“Encryption is inexorably tied to our national interests. It is a safeguard for our personal secrets and economic prosperity. It helps to prevent crime and protect national security." – A report from the bipartisan House Judiciary Committee & House Energy and Commerce Committee
The US Senate just got a little bit more secure. You can also do the same: increase your security.
Without any fanfare, the Senate Sergeant at Arms recently told Senate staffers that Signal, widely considered by security researchers and experts to be the most secure encrypted messaging app, has been approved for use by all Senate staff members.
The news was revealed in a letter Tuesday by Sen. Ron Wyden (D-OR), a staunch privacy and encryption advocate, who recognized the effort to allow the encrypted messaging app as one of many “important defensive cybersecurity” measures introduced in the chamber.
Ransomware, which is often transmitted by email or web pop-ups, involves locking up people’s data and threatening to destroy it if a ransom is not paid. The global cyberattack has affected 200,000 Windows computers in more than 150 countries, including the United States, China, Japan, South Korea, Germany and Britain.
An article by Brian X. Chen in the New York Times at http://nyti.ms/2pR6YJg gives advice on how to avoid the ransomware problems.
The Edge browser does a fair bit of eavesdropping (or allows others to eavesdrop). For those who value their privacy online, there are several steps you can take to ensure a more locked-down experience.
Storj.io (pronounced “Storage eye oh) is a proposed new service for storing data in the cloud. The data can be anything you wish. I suspect most users will use Storj.io as a file backup service, keeping copies of critical files off site and available at any time. Storj.io’s primary goal is to provide a cloud storage solution that is substantially faster and 50% less expensive than traditional data center-based cloud storage solutions provided by Amazon, Google and Microsoft.
Storj uses distributed peer-to-peer storage. That is, there are no centralized servers with huge disk drives. Instead, the Storj.io software breaks the file(s) to be stored into thousands of tiny segments, encrypts each segment, and then stores the segments in available disk space of other Storj.io customers. Each segment is stored in multiple locations. The result is that the information can be restored to the user’s system at any time, even if some or even many of the other Storj.io customers turn their computers off. There are so many segments saved in so many locations around the world that the possibility of any segment being unavailable at any time is mathematically almost impossible. The developers of Storj.io expect the system to provide 99.99999% availability, higher than most any competitive system in use today.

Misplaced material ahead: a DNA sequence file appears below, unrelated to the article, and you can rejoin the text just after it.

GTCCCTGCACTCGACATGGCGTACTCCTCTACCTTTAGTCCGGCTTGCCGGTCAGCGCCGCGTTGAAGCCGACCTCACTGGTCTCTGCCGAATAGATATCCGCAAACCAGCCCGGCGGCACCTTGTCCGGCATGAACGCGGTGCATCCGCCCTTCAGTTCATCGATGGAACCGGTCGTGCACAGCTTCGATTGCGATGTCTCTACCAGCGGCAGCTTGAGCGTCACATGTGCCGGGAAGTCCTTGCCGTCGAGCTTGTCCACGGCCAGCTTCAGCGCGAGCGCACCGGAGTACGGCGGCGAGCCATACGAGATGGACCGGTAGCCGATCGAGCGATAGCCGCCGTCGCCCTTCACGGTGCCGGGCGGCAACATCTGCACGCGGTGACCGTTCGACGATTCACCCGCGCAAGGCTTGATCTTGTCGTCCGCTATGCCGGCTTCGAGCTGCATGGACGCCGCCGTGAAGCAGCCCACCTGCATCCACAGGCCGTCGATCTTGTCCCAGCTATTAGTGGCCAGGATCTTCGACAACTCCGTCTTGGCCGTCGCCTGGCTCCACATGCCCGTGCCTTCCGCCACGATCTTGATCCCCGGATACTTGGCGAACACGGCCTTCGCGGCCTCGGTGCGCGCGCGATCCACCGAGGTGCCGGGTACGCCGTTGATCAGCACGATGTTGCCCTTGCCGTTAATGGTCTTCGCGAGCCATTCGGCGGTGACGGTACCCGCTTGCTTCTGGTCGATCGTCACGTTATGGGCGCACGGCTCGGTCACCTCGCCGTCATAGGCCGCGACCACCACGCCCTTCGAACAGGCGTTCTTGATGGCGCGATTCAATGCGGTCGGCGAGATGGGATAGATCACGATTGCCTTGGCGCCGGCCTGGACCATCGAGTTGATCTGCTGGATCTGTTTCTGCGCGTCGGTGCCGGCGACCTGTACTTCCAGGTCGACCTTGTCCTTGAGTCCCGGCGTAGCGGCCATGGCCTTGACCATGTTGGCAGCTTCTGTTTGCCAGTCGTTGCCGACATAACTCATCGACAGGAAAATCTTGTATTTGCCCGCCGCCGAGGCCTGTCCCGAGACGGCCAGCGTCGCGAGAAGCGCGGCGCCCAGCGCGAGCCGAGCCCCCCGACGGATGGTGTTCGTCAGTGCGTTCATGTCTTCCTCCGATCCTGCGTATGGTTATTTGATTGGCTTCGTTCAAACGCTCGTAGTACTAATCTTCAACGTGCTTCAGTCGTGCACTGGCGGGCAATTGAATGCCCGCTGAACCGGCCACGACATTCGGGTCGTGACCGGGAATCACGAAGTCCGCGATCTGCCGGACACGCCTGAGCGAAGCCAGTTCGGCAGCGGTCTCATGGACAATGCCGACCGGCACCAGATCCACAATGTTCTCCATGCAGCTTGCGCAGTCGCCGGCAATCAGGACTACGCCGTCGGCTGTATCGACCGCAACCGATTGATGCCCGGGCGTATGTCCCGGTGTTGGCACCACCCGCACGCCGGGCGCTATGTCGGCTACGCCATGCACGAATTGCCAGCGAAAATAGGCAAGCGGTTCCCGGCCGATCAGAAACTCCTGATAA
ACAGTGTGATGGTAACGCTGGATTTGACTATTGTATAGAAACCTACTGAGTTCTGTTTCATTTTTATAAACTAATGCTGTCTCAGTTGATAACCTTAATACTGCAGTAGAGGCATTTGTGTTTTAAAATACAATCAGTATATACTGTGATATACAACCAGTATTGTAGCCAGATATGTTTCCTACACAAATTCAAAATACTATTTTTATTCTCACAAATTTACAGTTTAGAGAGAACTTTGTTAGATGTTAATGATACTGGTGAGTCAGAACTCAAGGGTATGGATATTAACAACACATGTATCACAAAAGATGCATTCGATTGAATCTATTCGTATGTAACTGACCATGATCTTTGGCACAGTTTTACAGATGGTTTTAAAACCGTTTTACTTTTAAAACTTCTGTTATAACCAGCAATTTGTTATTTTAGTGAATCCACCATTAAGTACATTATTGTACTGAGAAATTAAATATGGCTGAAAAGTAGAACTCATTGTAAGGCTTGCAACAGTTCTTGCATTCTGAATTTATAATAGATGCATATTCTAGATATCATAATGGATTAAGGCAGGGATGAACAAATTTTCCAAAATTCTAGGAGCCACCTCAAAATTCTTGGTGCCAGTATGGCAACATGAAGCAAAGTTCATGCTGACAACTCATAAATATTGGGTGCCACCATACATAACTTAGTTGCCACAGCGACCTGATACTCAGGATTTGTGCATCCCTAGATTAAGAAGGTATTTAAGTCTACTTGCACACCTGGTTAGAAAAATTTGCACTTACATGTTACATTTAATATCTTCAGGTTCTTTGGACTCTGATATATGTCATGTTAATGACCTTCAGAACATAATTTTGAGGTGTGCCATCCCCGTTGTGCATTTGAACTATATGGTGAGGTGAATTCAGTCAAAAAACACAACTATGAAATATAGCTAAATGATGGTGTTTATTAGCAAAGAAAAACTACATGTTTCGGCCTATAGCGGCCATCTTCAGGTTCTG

Hospitals across England have been hit by a large-scale cyber-attack, the NHS has confirmed, which has locked staff out of their computers and forced many trusts to divert emergency patients.Hospitals across the country appear to have been simultaneously hit, with a pop-up message demanding a ransom in exchange for access to the PCs. NHS Digital said it was aware of the problem and would release more details soon. Details of patient records and appointment schedules, as well as internal phone lines and emails, have all been rendered inaccessible.
The problem appears to be limited to Windows PCs. Macintosh, Linux, and various mobile tablets appear to be unaffected.
President Trump on Thursday signed an executive order on cybersecurity that makes clear that agency heads will be held accountable for protecting their networks, and calls on government and industry to reduce the threat from automated attacks on the Internet.
He said the order was not, however, prompted by Russia’s targeting of electoral systems last year. In fact, the order is silent on addressing the security of electoral systems or cyber-enabled operations to influence elections, which became a significant area of concern during last year’s presidential campaign. The Department of Homeland Security in January declared election systems “critical infrastructure.”
At least tens of thousands, if not millions, of medical records of New York patients were until recently readily accessible online to just about anyone who knew how to look.
Patient demographic information, social security numbers, records of medical diagnoses and treatments, along with a plethora of other highly-sensitive records were left completely undefended by a medical IT company based in Louisville, Kentucky. The files, which belong to at least tens of thousands of patients, originate from Bronx-Lebanon Hospital Center in New York.